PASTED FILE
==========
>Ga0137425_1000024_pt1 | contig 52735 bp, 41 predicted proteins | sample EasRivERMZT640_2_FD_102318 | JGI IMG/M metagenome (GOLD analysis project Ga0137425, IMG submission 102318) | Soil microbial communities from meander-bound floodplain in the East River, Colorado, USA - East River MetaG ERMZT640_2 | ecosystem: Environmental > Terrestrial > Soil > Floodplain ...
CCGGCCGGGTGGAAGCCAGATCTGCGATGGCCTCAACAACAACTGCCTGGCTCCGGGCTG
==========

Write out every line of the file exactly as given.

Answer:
>Ga0137425_1000024_pt1 | contig 52735 bp, 41 predicted proteins | sample EasRivERMZT640_2_FD_102318 | JGI IMG/M metagenome (GOLD analysis project Ga0137425, IMG submission 102318) | Soil microbial communities from meander-bound floodplain in the East River, Colorado, USA - East River MetaG ERMZT640_2 | ecosystem: Environmental > Terrestrial > Soil > Floodplain ...
CCGGCCGGGTGGAAGCCAGATCTGCGATGGCCTCAACAACAACTGCCTGGCTCCGGGCTG